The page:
Professor Stairs recently addressed a question about the difference between 'immoral' and 'impolite' where, if I understand him correctly, he basically said that there's a fact of the matter about morality, whereas norms of politeness are society-relative.
But I think it's worth pointing out that there are a variety of other views about morality: for instance, relativism, error theory, and even some views where moral claims aren't considered truth-apt (as in logical positivism).
May I ask Professor Stairs a potentially more interesting question: assuming relativism, or some similar view where there is no universal moral fact of the matter, is there a bright-line difference between the immoral and the impolite?
I have a mother with alzheimer dementia in a very advanced stage and she is unconscious about anything is happening around her. I think she is alive phisically but not a conscious being, she acts by instincts, grabbing a piece of bread or crying when she needs something, like a baby or an animal. Cant talk, dont know who she is or anything...
I cant stop asking myself wether she is "alive", alive here meaning as a conscious human being. If I was religious I would ask where did her soul go?? Is it still there? Is it only her body what is left? Is all mad people also "alive"under this terms? What about very young children (who hasnt developed self awareness yet)? What about people who lives in auto pilot all their life and never question ther existence? Actually when do we start being "alive" under this concept?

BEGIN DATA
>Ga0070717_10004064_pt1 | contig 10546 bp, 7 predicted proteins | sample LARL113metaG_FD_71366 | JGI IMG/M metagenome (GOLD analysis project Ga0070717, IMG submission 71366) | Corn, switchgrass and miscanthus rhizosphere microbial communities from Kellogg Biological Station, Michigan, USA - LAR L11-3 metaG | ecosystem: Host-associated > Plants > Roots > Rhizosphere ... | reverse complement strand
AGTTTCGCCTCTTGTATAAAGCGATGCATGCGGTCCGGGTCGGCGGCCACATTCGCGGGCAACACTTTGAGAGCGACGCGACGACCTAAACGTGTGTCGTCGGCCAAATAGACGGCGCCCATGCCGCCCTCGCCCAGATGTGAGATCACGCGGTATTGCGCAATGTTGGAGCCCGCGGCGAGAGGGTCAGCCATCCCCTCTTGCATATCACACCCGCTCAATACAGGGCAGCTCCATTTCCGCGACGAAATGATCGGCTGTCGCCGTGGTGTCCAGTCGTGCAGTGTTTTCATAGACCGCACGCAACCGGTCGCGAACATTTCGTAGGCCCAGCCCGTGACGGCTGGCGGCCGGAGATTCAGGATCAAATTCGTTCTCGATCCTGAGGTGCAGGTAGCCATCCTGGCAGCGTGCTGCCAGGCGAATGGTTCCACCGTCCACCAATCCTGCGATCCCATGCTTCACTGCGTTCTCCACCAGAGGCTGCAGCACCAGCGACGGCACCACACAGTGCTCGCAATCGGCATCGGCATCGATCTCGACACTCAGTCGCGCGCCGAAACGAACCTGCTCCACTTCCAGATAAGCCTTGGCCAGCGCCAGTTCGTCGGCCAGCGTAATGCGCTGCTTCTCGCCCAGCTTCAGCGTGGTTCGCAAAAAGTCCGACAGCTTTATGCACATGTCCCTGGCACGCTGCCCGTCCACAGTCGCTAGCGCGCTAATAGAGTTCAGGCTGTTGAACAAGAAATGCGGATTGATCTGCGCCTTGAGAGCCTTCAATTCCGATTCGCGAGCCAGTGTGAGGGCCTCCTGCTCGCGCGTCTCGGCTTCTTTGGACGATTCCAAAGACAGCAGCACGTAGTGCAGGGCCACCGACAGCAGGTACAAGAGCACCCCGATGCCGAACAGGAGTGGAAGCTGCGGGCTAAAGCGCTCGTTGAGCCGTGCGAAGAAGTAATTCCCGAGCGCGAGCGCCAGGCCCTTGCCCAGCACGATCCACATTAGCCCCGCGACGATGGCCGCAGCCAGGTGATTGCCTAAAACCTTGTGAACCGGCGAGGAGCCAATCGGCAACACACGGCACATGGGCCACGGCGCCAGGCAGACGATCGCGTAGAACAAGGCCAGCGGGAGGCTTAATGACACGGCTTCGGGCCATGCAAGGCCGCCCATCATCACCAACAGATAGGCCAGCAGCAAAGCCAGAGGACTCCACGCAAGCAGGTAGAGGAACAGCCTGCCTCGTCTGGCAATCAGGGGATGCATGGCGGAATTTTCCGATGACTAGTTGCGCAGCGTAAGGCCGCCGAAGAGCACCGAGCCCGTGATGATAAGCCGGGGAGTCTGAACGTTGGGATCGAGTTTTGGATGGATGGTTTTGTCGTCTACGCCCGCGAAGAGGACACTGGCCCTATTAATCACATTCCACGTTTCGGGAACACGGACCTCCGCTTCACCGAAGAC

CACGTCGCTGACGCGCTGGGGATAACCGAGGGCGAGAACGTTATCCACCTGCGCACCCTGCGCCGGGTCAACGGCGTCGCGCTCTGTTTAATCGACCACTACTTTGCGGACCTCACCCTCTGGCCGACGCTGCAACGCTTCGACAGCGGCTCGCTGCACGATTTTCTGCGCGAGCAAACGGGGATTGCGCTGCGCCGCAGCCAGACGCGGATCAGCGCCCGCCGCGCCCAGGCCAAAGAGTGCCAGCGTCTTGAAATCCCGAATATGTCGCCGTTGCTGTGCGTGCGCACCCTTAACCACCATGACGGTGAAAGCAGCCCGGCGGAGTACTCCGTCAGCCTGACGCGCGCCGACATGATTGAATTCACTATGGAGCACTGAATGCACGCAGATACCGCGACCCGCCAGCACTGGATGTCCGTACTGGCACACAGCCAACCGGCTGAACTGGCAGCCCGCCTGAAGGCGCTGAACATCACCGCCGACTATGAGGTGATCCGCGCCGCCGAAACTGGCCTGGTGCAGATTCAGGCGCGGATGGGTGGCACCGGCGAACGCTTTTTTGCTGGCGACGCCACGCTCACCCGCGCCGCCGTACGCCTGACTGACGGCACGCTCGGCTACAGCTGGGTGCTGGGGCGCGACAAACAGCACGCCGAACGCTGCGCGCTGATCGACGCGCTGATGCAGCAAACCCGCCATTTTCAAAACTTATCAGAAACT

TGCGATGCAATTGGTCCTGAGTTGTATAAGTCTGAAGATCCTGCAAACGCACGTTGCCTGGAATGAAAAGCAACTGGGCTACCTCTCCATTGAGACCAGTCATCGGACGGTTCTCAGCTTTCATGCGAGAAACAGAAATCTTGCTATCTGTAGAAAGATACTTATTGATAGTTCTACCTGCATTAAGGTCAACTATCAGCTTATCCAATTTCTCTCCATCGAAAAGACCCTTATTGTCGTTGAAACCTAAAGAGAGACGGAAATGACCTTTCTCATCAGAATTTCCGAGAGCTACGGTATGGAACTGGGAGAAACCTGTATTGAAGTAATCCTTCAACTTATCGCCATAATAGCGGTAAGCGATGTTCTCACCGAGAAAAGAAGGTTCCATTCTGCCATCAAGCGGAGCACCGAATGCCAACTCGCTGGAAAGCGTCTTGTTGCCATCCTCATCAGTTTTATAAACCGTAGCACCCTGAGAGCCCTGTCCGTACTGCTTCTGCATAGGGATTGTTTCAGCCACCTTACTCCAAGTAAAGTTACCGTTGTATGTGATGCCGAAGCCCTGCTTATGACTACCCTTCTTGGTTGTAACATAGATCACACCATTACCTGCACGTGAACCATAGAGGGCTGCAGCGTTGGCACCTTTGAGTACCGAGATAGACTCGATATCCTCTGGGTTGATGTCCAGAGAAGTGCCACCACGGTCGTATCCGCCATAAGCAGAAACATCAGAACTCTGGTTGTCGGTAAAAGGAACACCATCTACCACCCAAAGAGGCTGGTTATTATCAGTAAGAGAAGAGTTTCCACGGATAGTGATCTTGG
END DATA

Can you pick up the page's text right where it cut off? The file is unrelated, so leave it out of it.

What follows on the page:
"I think therefore I am"
Sorry for the long lines, I hope I explained myself. Thank you in advance.
I am interested in the slippery slope. Must I accept that the first instance or "slope event" that gives rise to the argument is in itself without much consequence? Or, can I argue slippery slope AND insist that the first instance (developing a parcel of public land, for example, that will result eventually in all the virgin land's demise) is a mistake?
I've recently become depressed over the fact, said by some philosophers, that everything we do and enjoy is merely a distraction. I really don't want to think this as I love my passions dearly. But my anxiety keeps making me believe what they said. Is it true? Or are what we enjoy in life more than just distractions? Thanks.
Which is the more morally detestable action.
To discriminate against people due to the color of their skin,
or to discriminate against people due to their religious beliefs?
On both accounts one discriminates against an involuntary characteristic, race being innate, and religious views being a matter of conviction.
In the question, I assume that one cannot choose ones conviction, one cannot be forced to believe in God, not truly. Thus, being convinced of the truth of a certain religion is involuntary.
Therein lies my question, if we accept the moral detestability of racism, should we also accept a moral detestability of religious prosecution?
And if so, wouldn't morality dictate the refrain from verbal offenses against religious people, on par with those against races?